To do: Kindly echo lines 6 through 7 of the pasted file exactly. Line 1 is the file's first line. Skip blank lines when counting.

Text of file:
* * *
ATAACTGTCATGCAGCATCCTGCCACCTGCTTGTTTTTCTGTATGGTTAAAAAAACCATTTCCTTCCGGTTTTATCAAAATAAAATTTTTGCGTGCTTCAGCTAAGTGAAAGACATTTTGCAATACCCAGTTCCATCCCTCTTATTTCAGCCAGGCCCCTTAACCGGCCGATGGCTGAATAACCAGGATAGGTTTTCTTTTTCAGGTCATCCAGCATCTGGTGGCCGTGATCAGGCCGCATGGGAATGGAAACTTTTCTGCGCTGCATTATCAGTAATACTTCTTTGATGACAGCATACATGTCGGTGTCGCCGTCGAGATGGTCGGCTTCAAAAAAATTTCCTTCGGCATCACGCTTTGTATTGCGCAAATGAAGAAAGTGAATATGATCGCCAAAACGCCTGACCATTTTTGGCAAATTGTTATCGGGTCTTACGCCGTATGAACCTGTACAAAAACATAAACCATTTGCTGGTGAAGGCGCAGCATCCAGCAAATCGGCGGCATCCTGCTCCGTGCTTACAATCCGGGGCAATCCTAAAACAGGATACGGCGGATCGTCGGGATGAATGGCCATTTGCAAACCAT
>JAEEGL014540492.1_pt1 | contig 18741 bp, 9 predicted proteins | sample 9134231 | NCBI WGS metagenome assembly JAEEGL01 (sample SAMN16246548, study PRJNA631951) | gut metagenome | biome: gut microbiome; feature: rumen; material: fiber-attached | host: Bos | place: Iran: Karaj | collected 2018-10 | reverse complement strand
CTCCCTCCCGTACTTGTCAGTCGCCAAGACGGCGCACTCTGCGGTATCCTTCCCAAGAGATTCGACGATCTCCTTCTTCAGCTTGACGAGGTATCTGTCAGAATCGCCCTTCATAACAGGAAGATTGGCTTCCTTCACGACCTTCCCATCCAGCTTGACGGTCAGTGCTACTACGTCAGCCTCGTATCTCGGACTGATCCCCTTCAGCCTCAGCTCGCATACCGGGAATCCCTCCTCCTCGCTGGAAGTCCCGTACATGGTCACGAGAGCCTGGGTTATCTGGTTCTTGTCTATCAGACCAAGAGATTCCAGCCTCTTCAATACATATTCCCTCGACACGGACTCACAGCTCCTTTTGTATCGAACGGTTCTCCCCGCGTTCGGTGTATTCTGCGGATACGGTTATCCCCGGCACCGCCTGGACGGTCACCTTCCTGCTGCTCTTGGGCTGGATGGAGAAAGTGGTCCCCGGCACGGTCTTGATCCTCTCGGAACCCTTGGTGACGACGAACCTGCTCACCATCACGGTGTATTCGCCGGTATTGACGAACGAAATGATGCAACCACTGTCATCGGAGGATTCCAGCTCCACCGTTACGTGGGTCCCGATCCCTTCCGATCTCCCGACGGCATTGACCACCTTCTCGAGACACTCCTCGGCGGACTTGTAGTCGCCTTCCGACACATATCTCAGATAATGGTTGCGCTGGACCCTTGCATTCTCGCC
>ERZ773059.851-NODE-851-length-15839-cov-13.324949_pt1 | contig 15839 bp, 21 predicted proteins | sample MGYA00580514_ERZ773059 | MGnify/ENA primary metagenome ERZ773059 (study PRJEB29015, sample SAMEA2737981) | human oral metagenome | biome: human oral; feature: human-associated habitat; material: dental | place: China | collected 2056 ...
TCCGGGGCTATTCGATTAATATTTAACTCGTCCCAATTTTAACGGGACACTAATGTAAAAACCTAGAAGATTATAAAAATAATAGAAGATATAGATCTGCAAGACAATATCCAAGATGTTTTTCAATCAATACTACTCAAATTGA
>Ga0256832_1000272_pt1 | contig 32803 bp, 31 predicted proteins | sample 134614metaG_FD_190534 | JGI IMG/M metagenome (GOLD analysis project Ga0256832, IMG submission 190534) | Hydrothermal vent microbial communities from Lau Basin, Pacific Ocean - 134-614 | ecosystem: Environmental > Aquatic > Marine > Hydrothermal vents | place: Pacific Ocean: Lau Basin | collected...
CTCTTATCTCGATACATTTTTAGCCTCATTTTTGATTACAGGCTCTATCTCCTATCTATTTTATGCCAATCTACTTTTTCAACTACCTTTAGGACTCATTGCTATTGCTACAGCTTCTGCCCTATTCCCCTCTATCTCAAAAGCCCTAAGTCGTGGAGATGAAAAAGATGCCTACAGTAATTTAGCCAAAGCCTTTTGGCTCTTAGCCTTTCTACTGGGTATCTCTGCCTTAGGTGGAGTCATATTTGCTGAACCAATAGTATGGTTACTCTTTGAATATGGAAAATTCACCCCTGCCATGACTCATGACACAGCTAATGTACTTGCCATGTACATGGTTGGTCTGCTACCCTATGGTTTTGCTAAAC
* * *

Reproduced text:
>Ga0256832_1000272_pt1 | contig 32803 bp, 31 predicted proteins | sample 134614metaG_FD_190534 | JGI IMG/M metagenome (GOLD analysis project Ga0256832, IMG submission 190534) | Hydrothermal vent microbial communities from Lau Basin, Pacific Ocean - 134-614 | ecosystem: Environmental > Aquatic > Marine > Hydrothermal vents | place: Pacific Ocean: Lau Basin | collected...
CTCTTATCTCGATACATTTTTAGCCTCATTTTTGATTACAGGCTCTATCTCCTATCTATTTTATGCCAATCTACTTTTTCAACTACCTTTAGGACTCATTGCTATTGCTACAGCTTCTGCCCTATTCCCCTCTATCTCAAAAGCCCTAAGTCGTGGAGATGAAAAAGATGCCTACAGTAATTTAGCCAAAGCCTTTTGGCTCTTAGCCTTTCTACTGGGTATCTCTGCCTTAGGTGGAGTCATATTTGCTGAACCAATAGTATGGTTACTCTTTGAATATGGAAAATTCACCCCTGCCATGACTCATGACACAGCTAATGTACTTGCCATGTACATGGTTGGTCTGCTACCCTATGGTTTTGCTAAAC